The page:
I can say authoritatively that the trend towards cult violence started in the early 1980s. I believe the first cult-related violent death occurred in 1984. It is not very impressive of us as a nation that it took over fifteen years since the violence began and nine years since the Pyrates Confraternity raised a national alarm on the trend before the nation decided to rise up to the challenge and deal with the problems. However, under the circumstance, it is better late than never.
In this regard, I praise the organisers of this conference and sincerely hope that concrete steps will be taken hereafter to tackle this problem once and for all. We really have no choice on this. OAU must be the very last! I have been asked to provide a perspective on cultism in Higher Institutions andd how to deal with its associated problems. I hope that this topic is not intended by the organisers to mean that student cultism is bad, while non-student cultism is good. What is certainly obvious to me is that there is at present no national definition of the term cultism.
What I can read from the general public is that fraternity equals cultism. Another shade of interpretation could rightly say that fraternity plus violence equals cultism. I will attempt to define and distinguish between the two terms in this paper. I will also attempt to provide some insight into the organisations we call students cults and suggest concrete ways to deal with the violence associated with them. I will also be informing you of steps already taken to ensure a permanent end to this type of violence in all our higher institutions of learning.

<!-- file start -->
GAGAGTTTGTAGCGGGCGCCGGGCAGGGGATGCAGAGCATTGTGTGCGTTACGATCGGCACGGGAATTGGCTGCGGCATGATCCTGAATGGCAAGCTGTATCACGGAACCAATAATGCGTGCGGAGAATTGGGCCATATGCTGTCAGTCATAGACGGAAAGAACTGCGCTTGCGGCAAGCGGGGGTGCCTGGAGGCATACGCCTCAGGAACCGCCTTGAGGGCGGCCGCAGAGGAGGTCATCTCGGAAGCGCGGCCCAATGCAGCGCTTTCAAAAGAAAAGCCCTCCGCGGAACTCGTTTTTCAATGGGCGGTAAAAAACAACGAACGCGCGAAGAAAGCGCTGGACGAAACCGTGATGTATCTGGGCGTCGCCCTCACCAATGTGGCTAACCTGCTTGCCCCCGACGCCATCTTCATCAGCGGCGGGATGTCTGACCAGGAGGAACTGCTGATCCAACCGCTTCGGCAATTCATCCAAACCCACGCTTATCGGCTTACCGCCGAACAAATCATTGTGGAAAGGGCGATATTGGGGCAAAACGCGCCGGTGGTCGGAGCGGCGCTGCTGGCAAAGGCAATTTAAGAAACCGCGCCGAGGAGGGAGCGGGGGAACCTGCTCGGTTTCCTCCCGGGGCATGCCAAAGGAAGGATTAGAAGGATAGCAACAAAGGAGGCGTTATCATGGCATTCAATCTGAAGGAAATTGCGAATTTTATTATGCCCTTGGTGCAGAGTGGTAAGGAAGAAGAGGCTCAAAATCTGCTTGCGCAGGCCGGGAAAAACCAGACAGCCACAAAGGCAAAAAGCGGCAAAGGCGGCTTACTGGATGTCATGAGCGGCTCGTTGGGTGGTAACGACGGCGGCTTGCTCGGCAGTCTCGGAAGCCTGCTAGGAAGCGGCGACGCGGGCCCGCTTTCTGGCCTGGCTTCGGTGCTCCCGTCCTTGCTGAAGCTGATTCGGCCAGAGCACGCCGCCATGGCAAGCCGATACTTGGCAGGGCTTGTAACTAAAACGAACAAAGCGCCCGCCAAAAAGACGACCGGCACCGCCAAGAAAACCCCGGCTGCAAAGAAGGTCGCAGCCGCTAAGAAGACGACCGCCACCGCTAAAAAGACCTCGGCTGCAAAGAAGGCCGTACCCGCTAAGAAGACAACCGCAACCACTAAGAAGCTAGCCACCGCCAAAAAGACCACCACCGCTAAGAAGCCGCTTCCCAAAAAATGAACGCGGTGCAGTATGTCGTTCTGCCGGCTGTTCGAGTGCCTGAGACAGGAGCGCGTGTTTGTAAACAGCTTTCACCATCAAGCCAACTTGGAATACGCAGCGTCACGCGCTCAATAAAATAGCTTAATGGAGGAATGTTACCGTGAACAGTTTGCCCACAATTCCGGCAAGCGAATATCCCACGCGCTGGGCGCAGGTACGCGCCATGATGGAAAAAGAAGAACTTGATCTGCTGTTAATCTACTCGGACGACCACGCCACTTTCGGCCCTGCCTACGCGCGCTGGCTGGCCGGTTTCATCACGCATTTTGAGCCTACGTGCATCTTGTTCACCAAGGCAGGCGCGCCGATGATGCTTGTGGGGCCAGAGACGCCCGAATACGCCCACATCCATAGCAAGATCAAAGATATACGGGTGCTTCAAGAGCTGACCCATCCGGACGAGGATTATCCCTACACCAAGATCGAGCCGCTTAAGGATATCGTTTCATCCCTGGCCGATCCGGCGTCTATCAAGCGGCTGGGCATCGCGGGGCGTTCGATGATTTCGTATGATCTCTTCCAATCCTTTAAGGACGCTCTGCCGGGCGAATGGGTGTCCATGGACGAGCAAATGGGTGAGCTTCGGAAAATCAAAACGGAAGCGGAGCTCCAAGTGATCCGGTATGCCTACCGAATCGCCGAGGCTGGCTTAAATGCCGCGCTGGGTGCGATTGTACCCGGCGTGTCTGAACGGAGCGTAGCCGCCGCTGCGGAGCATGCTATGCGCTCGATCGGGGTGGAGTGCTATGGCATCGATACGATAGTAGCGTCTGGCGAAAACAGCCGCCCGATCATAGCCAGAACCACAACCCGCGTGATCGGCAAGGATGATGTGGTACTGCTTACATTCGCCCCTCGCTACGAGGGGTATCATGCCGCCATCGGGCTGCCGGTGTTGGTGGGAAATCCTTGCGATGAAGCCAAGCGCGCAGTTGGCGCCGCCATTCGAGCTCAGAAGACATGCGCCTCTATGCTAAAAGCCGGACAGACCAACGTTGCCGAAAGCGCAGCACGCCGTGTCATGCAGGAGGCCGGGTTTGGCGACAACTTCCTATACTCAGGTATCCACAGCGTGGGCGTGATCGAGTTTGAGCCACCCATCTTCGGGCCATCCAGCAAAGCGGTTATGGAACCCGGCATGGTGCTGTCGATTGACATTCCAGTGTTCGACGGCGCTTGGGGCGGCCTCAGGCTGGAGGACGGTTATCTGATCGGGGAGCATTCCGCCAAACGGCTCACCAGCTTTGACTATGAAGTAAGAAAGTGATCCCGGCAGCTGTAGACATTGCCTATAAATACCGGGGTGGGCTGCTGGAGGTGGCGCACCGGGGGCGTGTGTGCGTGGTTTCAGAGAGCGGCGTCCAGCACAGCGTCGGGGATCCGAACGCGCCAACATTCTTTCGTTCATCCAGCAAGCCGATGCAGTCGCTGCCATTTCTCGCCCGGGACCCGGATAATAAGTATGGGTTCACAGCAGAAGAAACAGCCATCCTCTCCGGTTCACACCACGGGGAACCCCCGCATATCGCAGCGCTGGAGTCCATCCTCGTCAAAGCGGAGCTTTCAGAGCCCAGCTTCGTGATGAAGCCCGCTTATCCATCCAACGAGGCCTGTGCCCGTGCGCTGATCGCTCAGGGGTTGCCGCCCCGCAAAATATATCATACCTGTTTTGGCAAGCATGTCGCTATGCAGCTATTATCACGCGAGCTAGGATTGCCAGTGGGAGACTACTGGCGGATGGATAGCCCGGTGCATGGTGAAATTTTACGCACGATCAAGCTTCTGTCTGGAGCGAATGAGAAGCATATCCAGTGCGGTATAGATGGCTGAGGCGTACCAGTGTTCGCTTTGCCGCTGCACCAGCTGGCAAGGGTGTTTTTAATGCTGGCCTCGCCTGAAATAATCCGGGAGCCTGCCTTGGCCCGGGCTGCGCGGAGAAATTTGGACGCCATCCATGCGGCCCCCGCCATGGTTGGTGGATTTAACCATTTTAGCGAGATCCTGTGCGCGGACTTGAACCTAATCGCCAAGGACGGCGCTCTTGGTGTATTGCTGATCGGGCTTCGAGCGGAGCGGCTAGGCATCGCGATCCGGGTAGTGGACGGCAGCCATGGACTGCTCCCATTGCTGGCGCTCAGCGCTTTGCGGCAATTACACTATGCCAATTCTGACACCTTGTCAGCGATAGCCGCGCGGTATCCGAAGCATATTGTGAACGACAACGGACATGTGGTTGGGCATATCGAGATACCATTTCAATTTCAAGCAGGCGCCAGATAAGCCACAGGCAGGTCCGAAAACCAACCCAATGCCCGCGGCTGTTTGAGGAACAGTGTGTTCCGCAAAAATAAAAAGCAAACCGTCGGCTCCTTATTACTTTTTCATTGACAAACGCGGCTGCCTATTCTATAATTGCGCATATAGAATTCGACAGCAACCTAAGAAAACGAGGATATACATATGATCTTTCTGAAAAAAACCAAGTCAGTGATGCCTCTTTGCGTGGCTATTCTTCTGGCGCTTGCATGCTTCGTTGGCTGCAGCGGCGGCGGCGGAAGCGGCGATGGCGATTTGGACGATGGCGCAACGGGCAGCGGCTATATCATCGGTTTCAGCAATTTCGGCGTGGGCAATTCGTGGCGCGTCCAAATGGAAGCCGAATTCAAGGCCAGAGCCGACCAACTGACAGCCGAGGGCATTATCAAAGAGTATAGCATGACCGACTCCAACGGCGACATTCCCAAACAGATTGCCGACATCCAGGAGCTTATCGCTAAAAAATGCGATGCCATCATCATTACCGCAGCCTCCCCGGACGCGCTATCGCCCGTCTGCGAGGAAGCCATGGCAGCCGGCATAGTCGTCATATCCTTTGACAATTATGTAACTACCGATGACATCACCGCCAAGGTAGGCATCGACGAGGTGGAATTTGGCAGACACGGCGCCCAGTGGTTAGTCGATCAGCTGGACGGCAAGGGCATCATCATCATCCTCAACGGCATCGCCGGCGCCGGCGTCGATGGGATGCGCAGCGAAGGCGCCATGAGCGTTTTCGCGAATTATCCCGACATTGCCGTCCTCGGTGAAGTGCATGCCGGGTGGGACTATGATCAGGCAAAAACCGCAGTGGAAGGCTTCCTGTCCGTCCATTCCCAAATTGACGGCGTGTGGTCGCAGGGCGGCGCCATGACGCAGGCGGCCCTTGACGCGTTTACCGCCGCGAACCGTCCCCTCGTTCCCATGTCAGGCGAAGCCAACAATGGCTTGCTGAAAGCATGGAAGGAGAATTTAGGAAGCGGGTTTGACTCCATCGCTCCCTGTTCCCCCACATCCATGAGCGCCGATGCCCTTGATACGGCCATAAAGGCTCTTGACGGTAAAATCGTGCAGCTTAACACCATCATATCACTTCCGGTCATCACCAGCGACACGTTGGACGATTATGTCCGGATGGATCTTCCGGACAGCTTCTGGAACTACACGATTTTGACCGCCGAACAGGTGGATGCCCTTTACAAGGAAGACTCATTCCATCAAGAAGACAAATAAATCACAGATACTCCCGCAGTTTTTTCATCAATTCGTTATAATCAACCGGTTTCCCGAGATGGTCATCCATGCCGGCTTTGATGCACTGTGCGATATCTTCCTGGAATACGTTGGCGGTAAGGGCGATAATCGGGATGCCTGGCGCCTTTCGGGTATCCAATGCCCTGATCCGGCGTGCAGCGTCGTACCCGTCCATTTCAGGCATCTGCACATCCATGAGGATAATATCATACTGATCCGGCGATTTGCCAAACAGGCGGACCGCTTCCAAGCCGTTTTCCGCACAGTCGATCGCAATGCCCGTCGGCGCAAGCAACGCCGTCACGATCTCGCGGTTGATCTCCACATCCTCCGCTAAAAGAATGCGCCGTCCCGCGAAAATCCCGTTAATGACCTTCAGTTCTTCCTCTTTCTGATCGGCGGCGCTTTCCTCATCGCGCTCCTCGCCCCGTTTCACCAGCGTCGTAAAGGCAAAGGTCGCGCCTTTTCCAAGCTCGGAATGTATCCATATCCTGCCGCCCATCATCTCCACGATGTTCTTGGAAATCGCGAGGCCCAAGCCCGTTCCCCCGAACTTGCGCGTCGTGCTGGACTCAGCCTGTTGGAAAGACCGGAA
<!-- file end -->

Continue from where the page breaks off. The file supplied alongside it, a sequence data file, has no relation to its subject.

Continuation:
Finally for this preamble, let me state clearly that whatever is said during this conference is done in good faith and with the overriding objective of terminating a menace, not to destroy or castigate anyone willfully. Anyone who may be offended by what I say here today is hereby requested to take it as being in the interest of the nation, the future of our youths and the protection of the dignity and integrity of our higher institutions of learning which no doubt have been defiled.